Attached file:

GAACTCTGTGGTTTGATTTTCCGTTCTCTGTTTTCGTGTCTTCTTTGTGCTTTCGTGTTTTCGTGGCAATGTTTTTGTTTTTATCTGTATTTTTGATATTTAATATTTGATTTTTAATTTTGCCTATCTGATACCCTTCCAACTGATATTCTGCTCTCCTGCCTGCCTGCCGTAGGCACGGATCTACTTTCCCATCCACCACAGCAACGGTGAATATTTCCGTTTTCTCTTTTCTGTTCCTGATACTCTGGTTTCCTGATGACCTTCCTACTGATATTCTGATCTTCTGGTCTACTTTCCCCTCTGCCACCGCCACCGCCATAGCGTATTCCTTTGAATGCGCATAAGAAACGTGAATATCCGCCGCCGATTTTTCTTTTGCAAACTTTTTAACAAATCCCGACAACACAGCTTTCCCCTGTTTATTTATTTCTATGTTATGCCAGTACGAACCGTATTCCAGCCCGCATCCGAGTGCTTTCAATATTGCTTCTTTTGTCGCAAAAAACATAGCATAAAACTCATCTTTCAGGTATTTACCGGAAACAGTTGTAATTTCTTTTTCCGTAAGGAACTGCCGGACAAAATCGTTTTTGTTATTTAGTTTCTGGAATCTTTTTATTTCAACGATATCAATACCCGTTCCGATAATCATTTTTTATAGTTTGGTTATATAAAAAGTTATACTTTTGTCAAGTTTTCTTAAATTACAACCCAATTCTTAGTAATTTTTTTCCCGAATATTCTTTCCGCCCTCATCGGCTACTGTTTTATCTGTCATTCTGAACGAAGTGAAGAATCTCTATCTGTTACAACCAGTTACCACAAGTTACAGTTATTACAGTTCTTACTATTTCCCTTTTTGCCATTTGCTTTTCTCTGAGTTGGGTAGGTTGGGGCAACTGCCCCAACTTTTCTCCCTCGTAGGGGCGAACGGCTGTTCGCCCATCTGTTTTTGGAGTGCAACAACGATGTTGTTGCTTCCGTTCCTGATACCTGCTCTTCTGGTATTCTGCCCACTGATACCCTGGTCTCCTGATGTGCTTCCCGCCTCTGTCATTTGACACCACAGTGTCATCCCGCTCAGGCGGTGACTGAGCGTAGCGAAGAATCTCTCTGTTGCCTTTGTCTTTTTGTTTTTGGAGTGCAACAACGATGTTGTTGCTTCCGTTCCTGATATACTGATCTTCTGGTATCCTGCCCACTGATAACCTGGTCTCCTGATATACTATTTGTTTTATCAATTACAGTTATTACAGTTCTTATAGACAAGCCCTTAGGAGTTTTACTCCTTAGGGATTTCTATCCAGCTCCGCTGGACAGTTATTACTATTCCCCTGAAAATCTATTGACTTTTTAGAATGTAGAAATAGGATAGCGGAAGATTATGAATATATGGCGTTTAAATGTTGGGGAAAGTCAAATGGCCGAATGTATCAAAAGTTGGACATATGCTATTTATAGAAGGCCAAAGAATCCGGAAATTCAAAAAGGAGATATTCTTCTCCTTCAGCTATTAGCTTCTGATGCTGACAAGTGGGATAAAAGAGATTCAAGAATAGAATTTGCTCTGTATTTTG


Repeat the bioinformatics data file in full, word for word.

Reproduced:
GAACTCTGTGGTTTGATTTTCCGTTCTCTGTTTTCGTGTCTTCTTTGTGCTTTCGTGTTTTCGTGGCAATGTTTTTGTTTTTATCTGTATTTTTGATATTTAATATTTGATTTTTAATTTTGCCTATCTGATACCCTTCCAACTGATATTCTGCTCTCCTGCCTGCCTGCCGTAGGCACGGATCTACTTTCCCATCCACCACAGCAACGGTGAATATTTCCGTTTTCTCTTTTCTGTTCCTGATACTCTGGTTTCCTGATGACCTTCCTACTGATATTCTGATCTTCTGGTCTACTTTCCCCTCTGCCACCGCCACCGCCATAGCGTATTCCTTTGAATGCGCATAAGAAACGTGAATATCCGCCGCCGATTTTTCTTTTGCAAACTTTTTAACAAATCCCGACAACACAGCTTTCCCCTGTTTATTTATTTCTATGTTATGCCAGTACGAACCGTATTCCAGCCCGCATCCGAGTGCTTTCAATATTGCTTCTTTTGTCGCAAAAAACATAGCATAAAACTCATCTTTCAGGTATTTACCGGAAACAGTTGTAATTTCTTTTTCCGTAAGGAACTGCCGGACAAAATCGTTTTTGTTATTTAGTTTCTGGAATCTTTTTATTTCAACGATATCAATACCCGTTCCGATAATCATTTTTTATAGTTTGGTTATATAAAAAGTTATACTTTTGTCAAGTTTTCTTAAATTACAACCCAATTCTTAGTAATTTTTTTCCCGAATATTCTTTCCGCCCTCATCGGCTACTGTTTTATCTGTCATTCTGAACGAAGTGAAGAATCTCTATCTGTTACAACCAGTTACCACAAGTTACAGTTATTACAGTTCTTACTATTTCCCTTTTTGCCATTTGCTTTTCTCTGAGTTGGGTAGGTTGGGGCAACTGCCCCAACTTTTCTCCCTCGTAGGGGCGAACGGCTGTTCGCCCATCTGTTTTTGGAGTGCAACAACGATGTTGTTGCTTCCGTTCCTGATACCTGCTCTTCTGGTATTCTGCCCACTGATACCCTGGTCTCCTGATGTGCTTCCCGCCTCTGTCATTTGACACCACAGTGTCATCCCGCTCAGGCGGTGACTGAGCGTAGCGAAGAATCTCTCTGTTGCCTTTGTCTTTTTGTTTTTGGAGTGCAACAACGATGTTGTTGCTTCCGTTCCTGATATACTGATCTTCTGGTATCCTGCCCACTGATAACCTGGTCTCCTGATATACTATTTGTTTTATCAATTACAGTTATTACAGTTCTTATAGACAAGCCCTTAGGAGTTTTACTCCTTAGGGATTTCTATCCAGCTCCGCTGGACAGTTATTACTATTCCCCTGAAAATCTATTGACTTTTTAGAATGTAGAAATAGGATAGCGGAAGATTATGAATATATGGCGTTTAAATGTTGGGGAAAGTCAAATGGCCGAATGTATCAAAAGTTGGACATATGCTATTTATAGAAGGCCAAAGAATCCGGAAATTCAAAAAGGAGATATTCTTCTCCTTCAGCTATTAGCTTCTGATGCTGACAAGTGGGATAAAAGAGATTCAAGAATAGAATTTGCTCTGTATTTTG